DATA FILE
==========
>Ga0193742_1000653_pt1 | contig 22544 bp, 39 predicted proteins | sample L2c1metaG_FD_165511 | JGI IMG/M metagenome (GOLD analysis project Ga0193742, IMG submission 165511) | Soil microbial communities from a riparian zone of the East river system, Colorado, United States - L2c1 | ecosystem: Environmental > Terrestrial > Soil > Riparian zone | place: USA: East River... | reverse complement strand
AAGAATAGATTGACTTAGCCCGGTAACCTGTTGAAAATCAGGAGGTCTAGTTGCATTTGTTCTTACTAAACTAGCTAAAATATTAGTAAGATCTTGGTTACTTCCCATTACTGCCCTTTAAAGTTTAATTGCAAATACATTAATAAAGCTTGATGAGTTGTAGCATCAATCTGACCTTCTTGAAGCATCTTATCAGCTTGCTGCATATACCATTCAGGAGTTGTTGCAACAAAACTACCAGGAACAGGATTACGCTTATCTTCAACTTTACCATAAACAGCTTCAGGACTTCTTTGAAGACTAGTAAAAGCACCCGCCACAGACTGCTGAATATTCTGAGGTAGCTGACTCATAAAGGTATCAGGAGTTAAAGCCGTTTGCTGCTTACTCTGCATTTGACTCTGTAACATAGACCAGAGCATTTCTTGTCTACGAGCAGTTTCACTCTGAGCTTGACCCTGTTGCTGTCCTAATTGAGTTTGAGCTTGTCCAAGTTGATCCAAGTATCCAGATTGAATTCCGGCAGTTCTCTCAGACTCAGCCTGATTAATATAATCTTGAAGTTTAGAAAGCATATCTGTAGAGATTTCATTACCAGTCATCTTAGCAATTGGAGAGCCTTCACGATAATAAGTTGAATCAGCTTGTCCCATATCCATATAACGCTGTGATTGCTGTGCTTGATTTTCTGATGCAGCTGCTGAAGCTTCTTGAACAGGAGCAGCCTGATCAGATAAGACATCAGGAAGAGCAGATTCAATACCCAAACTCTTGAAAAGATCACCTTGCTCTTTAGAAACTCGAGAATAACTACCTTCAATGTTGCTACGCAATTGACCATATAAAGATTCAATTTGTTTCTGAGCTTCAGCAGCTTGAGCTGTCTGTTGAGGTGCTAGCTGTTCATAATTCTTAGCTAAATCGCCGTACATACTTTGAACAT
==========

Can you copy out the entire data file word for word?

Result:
>Ga0193742_1000653_pt1 | contig 22544 bp, 39 predicted proteins | sample L2c1metaG_FD_165511 | JGI IMG/M metagenome (GOLD analysis project Ga0193742, IMG submission 165511) | Soil microbial communities from a riparian zone of the East river system, Colorado, United States - L2c1 | ecosystem: Environmental > Terrestrial > Soil > Riparian zone | place: USA: East River... | reverse complement strand
AAGAATAGATTGACTTAGCCCGGTAACCTGTTGAAAATCAGGAGGTCTAGTTGCATTTGTTCTTACTAAACTAGCTAAAATATTAGTAAGATCTTGGTTACTTCCCATTACTGCCCTTTAAAGTTTAATTGCAAATACATTAATAAAGCTTGATGAGTTGTAGCATCAATCTGACCTTCTTGAAGCATCTTATCAGCTTGCTGCATATACCATTCAGGAGTTGTTGCAACAAAACTACCAGGAACAGGATTACGCTTATCTTCAACTTTACCATAAACAGCTTCAGGACTTCTTTGAAGACTAGTAAAAGCACCCGCCACAGACTGCTGAATATTCTGAGGTAGCTGACTCATAAAGGTATCAGGAGTTAAAGCCGTTTGCTGCTTACTCTGCATTTGACTCTGTAACATAGACCAGAGCATTTCTTGTCTACGAGCAGTTTCACTCTGAGCTTGACCCTGTTGCTGTCCTAATTGAGTTTGAGCTTGTCCAAGTTGATCCAAGTATCCAGATTGAATTCCGGCAGTTCTCTCAGACTCAGCCTGATTAATATAATCTTGAAGTTTAGAAAGCATATCTGTAGAGATTTCATTACCAGTCATCTTAGCAATTGGAGAGCCTTCACGATAATAAGTTGAATCAGCTTGTCCCATATCCATATAACGCTGTGATTGCTGTGCTTGATTTTCTGATGCAGCTGCTGAAGCTTCTTGAACAGGAGCAGCCTGATCAGATAAGACATCAGGAAGAGCAGATTCAATACCCAAACTCTTGAAAAGATCACCTTGCTCTTTAGAAACTCGAGAATAACTACCTTCAATGTTGCTACGCAATTGACCATATAAAGATTCAATTTGTTTCTGAGCTTCAGCAGCTTGAGCTGTCTGTTGAGGTGCTAGCTGTTCATAATTCTTAGCTAAATCGCCGTACATACTTTGAACAT